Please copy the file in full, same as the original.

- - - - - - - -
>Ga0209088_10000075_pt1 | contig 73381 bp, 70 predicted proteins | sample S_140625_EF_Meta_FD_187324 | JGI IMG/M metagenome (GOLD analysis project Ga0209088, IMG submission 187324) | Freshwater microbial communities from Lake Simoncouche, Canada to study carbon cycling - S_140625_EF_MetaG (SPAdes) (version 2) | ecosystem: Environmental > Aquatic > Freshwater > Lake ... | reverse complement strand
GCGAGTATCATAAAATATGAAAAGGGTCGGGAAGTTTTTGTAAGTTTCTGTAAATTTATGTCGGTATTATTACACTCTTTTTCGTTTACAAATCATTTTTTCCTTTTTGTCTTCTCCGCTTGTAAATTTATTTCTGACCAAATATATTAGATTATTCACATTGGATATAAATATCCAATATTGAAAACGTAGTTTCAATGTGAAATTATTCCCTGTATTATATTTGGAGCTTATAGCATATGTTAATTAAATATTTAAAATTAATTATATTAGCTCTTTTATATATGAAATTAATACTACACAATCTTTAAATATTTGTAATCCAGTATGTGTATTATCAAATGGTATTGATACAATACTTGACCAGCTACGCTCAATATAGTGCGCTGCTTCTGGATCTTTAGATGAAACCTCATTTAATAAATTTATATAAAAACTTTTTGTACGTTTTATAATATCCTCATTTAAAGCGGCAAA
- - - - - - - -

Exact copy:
>Ga0209088_10000075_pt1 | contig 73381 bp, 70 predicted proteins | sample S_140625_EF_Meta_FD_187324 | JGI IMG/M metagenome (GOLD analysis project Ga0209088, IMG submission 187324) | Freshwater microbial communities from Lake Simoncouche, Canada to study carbon cycling - S_140625_EF_MetaG (SPAdes) (version 2) | ecosystem: Environmental > Aquatic > Freshwater > Lake ... | reverse complement strand
GCGAGTATCATAAAATATGAAAAGGGTCGGGAAGTTTTTGTAAGTTTCTGTAAATTTATGTCGGTATTATTACACTCTTTTTCGTTTACAAATCATTTTTTCCTTTTTGTCTTCTCCGCTTGTAAATTTATTTCTGACCAAATATATTAGATTATTCACATTGGATATAAATATCCAATATTGAAAACGTAGTTTCAATGTGAAATTATTCCCTGTATTATATTTGGAGCTTATAGCATATGTTAATTAAATATTTAAAATTAATTATATTAGCTCTTTTATATATGAAATTAATACTACACAATCTTTAAATATTTGTAATCCAGTATGTGTATTATCAAATGGTATTGATACAATACTTGACCAGCTACGCTCAATATAGTGCGCTGCTTCTGGATCTTTAGATGAAACCTCATTTAATAAATTTATATAAAAACTTTTTGTACGTTTTATAATATCCTCATTTAAAGCGGCAAA